Alexandra Park is a delightful mixture of informal woodland, open grassland, formal gardens and attractions such as the boating lake, cafés and the pitch-and-putt course. It covers 196 acres around Alexandra Palace in North London.

The Friends of Alexandra Park is a voluntary group that promotes the use of the Park, encourages the conservation of its wildlife and protects the Park from unwanted development.

Become a Friend here - buy our book "A History Of Alexandra Park" in our shop

Our normal activities include:

Car Parking Charges Now In Force

Visits of up to 30 minutes are free for everyone, and Blue Badge holders are not charged at all. Full details are on the palace’s car-park charging FAQs page. 

Green Flag Award Retained

The park has won its 16th Green Flag Award (and its Green Heritage Award). Head to the palace’s website to read a list of facts about the park – and to spot the one that’s made up. 

POSTPONED Friends autumn Bird Walk

Sorry we have had to postpone our autumn bird walk until Sunday, 17th September.

Still fancy a bird walk in Alexandra Park on Sunday, 3rd September? The London Bird Club are running one starting at 10am from Wood Green station. More details here.

Art in the Park for families

Sunday 10th September from 10:30am to 11:30am

Join us for a creative morning immersed in the nature of Alexandra Park, where we'll have lots of fun discovering how to use natural materials as paintbrushes. We will experiment and use our imaginations to create paintings and drawings in unusual ways. It might get messy!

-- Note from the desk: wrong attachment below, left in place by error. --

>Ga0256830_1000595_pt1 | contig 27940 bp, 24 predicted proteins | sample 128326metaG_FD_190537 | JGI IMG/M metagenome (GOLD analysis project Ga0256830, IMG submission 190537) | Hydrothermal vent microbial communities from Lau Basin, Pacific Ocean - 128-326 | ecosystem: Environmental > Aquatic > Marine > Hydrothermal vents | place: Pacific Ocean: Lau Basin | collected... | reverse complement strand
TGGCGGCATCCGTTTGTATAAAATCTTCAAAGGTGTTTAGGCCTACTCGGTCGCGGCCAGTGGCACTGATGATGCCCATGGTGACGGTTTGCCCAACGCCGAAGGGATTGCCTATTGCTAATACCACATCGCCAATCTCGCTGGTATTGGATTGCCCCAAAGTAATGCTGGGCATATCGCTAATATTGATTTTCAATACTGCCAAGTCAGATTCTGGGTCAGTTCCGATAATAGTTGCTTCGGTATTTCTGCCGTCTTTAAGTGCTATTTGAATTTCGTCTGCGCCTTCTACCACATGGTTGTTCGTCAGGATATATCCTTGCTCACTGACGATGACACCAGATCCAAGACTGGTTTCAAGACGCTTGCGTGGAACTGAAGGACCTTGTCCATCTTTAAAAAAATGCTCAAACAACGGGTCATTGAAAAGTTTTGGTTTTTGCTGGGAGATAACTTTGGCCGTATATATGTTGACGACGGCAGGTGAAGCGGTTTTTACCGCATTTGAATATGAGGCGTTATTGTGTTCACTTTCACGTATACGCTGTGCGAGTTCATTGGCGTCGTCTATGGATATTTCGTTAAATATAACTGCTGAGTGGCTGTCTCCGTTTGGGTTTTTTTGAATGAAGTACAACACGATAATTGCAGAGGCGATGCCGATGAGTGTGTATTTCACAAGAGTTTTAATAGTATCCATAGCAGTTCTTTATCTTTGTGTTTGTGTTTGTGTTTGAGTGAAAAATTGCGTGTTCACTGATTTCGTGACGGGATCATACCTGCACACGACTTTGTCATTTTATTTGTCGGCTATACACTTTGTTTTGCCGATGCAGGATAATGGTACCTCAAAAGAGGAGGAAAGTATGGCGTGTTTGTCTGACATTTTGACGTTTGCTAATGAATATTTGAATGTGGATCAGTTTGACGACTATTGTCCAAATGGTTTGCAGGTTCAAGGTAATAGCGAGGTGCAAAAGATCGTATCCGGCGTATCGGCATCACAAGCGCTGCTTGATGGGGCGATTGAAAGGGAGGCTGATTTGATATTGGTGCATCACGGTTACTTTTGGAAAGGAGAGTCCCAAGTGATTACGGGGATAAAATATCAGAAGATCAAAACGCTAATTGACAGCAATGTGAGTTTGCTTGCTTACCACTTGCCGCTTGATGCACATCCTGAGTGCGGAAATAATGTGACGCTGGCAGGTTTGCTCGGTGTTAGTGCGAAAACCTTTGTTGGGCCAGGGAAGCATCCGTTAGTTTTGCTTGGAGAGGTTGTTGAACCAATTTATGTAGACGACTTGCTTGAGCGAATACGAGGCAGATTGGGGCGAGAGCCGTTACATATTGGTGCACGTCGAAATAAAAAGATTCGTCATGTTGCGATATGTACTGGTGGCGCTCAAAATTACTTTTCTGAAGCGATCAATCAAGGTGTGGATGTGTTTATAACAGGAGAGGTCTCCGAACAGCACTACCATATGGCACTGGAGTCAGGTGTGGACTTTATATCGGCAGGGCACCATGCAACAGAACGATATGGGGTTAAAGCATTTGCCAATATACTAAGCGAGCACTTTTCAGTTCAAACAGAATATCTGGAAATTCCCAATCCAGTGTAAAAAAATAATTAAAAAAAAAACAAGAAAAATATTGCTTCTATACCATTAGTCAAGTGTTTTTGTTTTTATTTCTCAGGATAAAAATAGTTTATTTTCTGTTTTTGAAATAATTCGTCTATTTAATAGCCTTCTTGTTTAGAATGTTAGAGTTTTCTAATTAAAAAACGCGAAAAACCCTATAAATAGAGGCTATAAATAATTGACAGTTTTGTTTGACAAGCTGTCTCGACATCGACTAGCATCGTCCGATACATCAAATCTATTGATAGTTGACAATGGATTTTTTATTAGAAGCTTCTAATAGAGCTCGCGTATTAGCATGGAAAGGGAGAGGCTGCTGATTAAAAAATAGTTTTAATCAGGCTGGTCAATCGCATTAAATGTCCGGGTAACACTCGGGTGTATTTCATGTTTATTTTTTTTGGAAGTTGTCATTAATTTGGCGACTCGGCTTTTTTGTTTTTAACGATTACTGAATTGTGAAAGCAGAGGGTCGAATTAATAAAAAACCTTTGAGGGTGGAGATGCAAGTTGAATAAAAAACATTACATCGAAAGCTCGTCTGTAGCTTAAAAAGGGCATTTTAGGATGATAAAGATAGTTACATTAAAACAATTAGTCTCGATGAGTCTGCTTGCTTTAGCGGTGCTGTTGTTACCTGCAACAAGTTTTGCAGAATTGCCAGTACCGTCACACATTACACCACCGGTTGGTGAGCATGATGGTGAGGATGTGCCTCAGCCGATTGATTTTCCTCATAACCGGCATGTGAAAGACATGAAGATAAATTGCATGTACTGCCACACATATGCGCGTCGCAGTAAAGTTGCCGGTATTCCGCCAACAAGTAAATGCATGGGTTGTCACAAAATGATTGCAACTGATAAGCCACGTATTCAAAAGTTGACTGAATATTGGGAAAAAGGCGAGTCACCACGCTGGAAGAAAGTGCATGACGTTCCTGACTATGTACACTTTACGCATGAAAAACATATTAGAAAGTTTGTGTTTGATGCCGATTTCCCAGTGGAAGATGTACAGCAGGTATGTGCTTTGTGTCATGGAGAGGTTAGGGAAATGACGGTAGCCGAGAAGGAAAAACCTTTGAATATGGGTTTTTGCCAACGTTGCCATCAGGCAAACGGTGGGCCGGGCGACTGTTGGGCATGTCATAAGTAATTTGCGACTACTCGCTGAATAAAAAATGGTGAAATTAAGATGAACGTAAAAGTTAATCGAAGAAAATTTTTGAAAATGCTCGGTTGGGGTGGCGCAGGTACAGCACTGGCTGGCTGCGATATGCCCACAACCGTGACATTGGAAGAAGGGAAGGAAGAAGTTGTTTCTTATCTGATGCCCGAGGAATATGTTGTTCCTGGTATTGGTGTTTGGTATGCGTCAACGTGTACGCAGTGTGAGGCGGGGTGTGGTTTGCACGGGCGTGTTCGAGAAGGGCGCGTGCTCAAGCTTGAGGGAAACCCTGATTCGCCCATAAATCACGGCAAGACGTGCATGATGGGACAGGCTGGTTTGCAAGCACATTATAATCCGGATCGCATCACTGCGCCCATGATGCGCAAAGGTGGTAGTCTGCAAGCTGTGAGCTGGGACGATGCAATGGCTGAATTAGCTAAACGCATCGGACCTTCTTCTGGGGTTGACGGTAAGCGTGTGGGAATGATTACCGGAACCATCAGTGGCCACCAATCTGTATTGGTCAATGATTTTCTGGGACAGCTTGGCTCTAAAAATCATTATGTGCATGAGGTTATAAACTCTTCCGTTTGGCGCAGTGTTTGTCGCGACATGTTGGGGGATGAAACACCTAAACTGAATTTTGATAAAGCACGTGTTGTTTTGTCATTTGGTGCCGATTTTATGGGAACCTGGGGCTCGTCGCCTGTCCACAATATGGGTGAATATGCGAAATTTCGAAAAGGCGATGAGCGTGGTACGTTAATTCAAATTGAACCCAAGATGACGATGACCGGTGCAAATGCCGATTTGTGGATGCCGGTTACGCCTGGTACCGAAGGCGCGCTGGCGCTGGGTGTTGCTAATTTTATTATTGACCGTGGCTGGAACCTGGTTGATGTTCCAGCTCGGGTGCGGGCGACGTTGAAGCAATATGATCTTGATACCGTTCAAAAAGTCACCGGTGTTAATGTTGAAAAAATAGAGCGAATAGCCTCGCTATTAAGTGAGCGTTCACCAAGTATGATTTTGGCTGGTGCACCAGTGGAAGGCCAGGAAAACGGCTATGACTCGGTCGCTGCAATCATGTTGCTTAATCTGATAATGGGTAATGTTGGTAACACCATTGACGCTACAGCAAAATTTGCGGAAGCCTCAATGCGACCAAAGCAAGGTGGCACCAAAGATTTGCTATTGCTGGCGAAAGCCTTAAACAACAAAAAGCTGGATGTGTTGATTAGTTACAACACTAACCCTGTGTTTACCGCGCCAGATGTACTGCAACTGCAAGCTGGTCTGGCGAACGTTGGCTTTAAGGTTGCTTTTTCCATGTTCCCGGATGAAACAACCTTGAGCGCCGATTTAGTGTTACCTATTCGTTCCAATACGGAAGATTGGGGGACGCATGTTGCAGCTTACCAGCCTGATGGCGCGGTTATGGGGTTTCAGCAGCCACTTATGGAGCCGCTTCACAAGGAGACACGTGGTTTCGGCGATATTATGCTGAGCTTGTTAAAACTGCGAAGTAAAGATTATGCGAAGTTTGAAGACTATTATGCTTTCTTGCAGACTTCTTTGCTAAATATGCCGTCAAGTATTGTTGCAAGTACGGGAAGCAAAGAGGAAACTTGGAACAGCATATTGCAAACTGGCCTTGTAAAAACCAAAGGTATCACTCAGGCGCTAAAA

We'll discover how varied the grasses and 'weeds' of the park actually are when we take time to look more closely at them and we'll notice how things are changing as we get into late summer. 


This will be a relaxed, informal session for families to enjoy some creative time together in nature. Children of all ages are welcome and parents/carers/grandparents are encouraged to join in the fun as much as they would like to! There should be something for everyone.


Facilitated by local artist and Art in the Park co-ordinator, Katy Fattuhi.


To book your place, please email us (mention the number of people you are booking for and the children's ages) 

Meeting location will be confirmed with you closer to the event. 

London Metropolitan Brass Community Band

Sunday 10th September from 2pm to 4pm

Be sure to catch the last of the summer concerts in the Grove.....

Autumn Bat Walk

Monday 11th September from 7:15pm

Come to the park to see these fascinating creatures appear as the light fades.
Email [] with the number of places you’d like, and please include your phone number so that we can get in touch if we have to cancel due to the weather.

Conservation Work Party in the Anthill Meadow

Tuesday 12th September from 9:30am to Noon

First session of two this month.

No special skills needed. We’ll be cutting the grass on the western side. Bring gardening gloves if you have them, although we have spares to lend. Refreshments provided.
Meet in the Anthill Meadow.

For more details email

Autumn Wildflower Walks

Saturday 16th September starting at 11am and 2:30pm

Let’s have a look at the flowers that are out in early autumn. We will have two walks starting at 11am and 2:30pm. Please email stating which time and how many people will attend and we will give the meeting place.

Bird Walk

Sunday 17th September from 8am to 10am

Our rearranged autumn bird walk will start in The Grove Car Park at 8am. Gareth will try and find us some of the seasonal migrants passing through park as well as pointing out some of our resident birds.

All welcome, no booking required.

Conservation Work Party in the Anthill Meadow

Thursday 21st September from 10:00am to 12:30pm

Second session of two this month.

No special skills needed. We’ll be cutting the grass on the western side. Bring gardening gloves if you have them, although we have spares to lend. Refreshments provided.